American Express' financial performance is already suffering from the pending loss of its Costco card business in U.S., pressuring the company's focus on emerging payments technology to provide a financial lift to calm nervous investors.

"We have started to see some slowing of new Costco co-brand card acquisitions which, along with any future customer behavior changes that we may experience, will likely begin to impact our performance somewhat later this year," said Jeff Campbell, Amex's executive vice president and CFO, during April 16's earnings conference call, adding the company's results are a "bit more complex" than usual.

Investors grilled Campbell about the pending Costco loss during the call. While Amex has made attempts to retain Costco cardholders, Campbell also said the company was not cutting back on its other investments. Amex is also reeling from losing an anti-trust case in court and the end of its co-branding relationship with JetBlue.

Much of Amex's investment will come in marketing, but also in technology. The renewals of other relationships with Delta, Starwood and Café Pacific will bolster performance in its co-branded merchant card segment, Campbell said.

American Express has invested in technology development centers and supports Apple Pay. This week the company also unveiled a new opportunity in Jawbone's latest fitness band, which includes Near Field Communication technology for contactless payments.

"New tech is absolutely an opportunity for Amex," said Jim Van Dyke, founder and president of Javelin Strategy & Research. "Today's newly affluent consumer values control and American Express can uniquely provide it because it controls everything on the platform."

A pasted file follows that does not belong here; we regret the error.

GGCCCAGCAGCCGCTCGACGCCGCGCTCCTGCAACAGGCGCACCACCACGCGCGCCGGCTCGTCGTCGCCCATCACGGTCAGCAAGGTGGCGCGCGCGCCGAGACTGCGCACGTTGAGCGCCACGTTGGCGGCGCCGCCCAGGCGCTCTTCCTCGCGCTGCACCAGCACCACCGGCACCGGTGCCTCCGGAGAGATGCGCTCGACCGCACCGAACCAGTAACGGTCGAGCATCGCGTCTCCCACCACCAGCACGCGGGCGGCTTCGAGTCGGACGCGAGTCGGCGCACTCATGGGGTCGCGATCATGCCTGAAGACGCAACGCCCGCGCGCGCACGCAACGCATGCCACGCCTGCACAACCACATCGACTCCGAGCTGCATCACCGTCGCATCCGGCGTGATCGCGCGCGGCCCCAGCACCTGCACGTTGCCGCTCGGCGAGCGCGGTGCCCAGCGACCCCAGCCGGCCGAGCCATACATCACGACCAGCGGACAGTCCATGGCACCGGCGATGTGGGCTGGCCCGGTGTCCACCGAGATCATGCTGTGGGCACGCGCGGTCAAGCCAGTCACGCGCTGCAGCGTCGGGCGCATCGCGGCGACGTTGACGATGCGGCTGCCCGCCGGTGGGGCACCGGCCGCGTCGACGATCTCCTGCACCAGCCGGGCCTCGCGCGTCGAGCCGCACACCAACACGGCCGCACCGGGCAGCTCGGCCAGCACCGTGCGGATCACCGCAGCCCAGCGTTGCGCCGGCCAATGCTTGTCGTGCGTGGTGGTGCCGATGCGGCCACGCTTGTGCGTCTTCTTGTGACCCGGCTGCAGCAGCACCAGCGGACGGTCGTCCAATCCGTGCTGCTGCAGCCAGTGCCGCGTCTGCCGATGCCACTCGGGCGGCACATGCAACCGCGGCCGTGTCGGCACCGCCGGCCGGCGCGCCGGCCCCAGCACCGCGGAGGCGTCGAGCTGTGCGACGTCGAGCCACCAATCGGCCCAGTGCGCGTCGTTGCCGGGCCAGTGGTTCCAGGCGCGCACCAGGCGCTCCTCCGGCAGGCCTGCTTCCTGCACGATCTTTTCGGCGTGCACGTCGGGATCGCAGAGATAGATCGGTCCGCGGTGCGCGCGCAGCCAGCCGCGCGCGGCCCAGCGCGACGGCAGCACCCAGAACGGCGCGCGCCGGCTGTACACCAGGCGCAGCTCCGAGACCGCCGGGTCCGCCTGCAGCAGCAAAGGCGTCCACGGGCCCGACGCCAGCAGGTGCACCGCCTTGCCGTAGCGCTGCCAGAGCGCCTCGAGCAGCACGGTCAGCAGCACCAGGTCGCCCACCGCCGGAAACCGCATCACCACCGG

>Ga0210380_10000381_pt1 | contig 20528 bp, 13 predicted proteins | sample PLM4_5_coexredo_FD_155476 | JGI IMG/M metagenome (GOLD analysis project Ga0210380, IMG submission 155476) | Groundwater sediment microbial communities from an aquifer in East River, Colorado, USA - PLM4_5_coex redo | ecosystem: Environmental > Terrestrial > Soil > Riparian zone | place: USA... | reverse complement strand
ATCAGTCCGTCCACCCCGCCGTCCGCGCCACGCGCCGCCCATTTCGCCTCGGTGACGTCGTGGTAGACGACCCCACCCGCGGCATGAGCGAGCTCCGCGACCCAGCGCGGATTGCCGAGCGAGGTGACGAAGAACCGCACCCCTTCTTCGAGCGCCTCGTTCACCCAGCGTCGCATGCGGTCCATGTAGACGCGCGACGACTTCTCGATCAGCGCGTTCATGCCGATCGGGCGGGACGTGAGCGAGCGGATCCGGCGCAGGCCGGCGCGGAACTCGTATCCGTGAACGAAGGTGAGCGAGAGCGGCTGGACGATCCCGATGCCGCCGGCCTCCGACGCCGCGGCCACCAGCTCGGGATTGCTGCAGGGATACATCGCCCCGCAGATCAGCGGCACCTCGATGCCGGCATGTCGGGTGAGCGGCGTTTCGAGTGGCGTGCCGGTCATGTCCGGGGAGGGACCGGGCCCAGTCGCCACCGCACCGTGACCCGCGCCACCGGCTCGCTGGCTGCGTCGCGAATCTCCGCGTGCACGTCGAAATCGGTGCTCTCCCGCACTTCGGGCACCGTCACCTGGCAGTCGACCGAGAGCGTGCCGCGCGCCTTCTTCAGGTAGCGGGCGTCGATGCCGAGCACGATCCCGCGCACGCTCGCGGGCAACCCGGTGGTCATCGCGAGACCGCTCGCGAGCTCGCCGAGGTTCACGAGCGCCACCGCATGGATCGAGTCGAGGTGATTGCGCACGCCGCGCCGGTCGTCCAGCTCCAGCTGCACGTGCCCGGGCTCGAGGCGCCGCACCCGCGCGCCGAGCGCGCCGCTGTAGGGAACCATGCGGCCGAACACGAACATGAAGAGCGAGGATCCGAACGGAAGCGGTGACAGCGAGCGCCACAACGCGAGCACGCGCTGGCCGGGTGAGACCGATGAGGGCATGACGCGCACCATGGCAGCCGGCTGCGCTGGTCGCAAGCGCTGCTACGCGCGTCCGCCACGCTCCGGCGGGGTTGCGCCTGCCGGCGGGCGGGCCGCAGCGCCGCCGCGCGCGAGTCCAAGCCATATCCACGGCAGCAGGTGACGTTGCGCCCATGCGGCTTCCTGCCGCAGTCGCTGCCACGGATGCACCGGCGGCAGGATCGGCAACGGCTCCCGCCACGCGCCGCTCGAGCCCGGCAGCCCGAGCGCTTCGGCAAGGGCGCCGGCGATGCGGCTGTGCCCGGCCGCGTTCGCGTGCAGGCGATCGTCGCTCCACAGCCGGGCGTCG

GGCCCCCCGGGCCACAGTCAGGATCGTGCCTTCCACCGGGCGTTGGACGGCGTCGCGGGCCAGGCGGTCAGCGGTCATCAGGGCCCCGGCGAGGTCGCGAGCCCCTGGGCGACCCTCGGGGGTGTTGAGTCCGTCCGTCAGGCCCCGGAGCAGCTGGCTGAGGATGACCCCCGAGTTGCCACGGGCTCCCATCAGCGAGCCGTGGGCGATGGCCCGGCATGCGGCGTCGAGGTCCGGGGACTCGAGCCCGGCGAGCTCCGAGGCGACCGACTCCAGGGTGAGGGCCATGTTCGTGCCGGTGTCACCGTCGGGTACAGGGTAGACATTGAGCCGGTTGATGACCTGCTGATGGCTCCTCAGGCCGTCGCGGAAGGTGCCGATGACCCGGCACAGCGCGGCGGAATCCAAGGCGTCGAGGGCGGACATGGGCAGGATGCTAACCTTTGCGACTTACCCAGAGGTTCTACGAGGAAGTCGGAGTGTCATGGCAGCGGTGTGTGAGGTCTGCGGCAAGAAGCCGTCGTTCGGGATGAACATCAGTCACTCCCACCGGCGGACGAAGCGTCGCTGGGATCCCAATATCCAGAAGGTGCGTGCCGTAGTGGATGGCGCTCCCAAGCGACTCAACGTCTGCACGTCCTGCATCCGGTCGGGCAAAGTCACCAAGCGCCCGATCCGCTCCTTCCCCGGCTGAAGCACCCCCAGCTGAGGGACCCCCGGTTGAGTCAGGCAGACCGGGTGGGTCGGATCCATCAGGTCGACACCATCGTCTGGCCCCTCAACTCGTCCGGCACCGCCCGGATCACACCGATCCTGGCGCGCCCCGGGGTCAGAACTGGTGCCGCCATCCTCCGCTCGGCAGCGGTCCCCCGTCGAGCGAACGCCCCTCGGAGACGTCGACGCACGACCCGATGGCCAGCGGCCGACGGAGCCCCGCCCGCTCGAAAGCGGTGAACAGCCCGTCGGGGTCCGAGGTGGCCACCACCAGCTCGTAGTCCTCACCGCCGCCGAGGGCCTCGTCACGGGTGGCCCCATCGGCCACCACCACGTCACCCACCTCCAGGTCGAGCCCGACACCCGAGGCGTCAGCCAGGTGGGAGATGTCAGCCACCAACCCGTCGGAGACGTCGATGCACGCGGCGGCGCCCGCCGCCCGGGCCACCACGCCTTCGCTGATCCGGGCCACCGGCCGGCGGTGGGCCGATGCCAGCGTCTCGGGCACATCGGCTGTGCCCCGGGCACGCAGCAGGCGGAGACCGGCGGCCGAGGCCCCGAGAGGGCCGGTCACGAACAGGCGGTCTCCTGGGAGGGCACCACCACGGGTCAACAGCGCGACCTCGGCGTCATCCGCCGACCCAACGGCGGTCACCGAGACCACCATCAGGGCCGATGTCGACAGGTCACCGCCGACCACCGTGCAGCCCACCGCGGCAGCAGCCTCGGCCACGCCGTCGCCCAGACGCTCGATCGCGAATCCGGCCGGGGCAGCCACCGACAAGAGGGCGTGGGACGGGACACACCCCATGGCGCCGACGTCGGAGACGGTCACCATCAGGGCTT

American Express reported net income of $1.5 billion for the quarter ending March 31, up 6% from $1.4 billion last year. Diluted earnings per share rose 11% to $1.48, up from $1.33 a year earlier. In addition, the company faces some headwinds in international markets due to the strong U.S. dollar, Amex said.

Costco accounts for about 8% of Amex customer spending and about 20% of its worldwide loans. Amex may not lose all of that since it can retain the cardholders, and Campbell said about 70% of the Costco card spending occurs outside Costco. During the earnings conference call, Campbell was asked about selling the portfolio, and he declined to discuss that possibility.

In an earlier interview, Ken Patterson, the vice president of research operations and director of the credit advisory service at Mercator Advisory Group, said the finite number of retailers makes the co-branded card market a "zero sum game."

But there are still opportunities, said Phil Philliou, president and CEO of TruBeacon, adding the co-branded card space also requires innovation.

"The evolution of cobranded credit cards is that they include a mobile component, such as a mobile app with the ability to pay using the cobranded card," Philliou said.